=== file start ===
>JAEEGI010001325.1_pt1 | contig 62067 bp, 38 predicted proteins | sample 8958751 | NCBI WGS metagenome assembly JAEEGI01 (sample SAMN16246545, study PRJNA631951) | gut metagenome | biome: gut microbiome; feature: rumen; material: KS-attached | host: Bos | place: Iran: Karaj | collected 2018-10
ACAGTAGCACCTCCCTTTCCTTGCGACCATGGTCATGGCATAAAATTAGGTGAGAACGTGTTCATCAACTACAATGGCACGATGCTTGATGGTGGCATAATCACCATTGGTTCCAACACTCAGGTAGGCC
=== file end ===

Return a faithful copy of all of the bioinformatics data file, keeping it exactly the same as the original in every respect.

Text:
>JAEEGI010001325.1_pt1 | contig 62067 bp, 38 predicted proteins | sample 8958751 | NCBI WGS metagenome assembly JAEEGI01 (sample SAMN16246545, study PRJNA631951) | gut metagenome | biome: gut microbiome; feature: rumen; material: KS-attached | host: Bos | place: Iran: Karaj | collected 2018-10
ACAGTAGCACCTCCCTTTCCTTGCGACCATGGTCATGGCATAAAATTAGGTGAGAACGTGTTCATCAACTACAATGGCACGATGCTTGATGGTGGCATAATCACCATTGGTTCCAACACTCAGGTAGGCC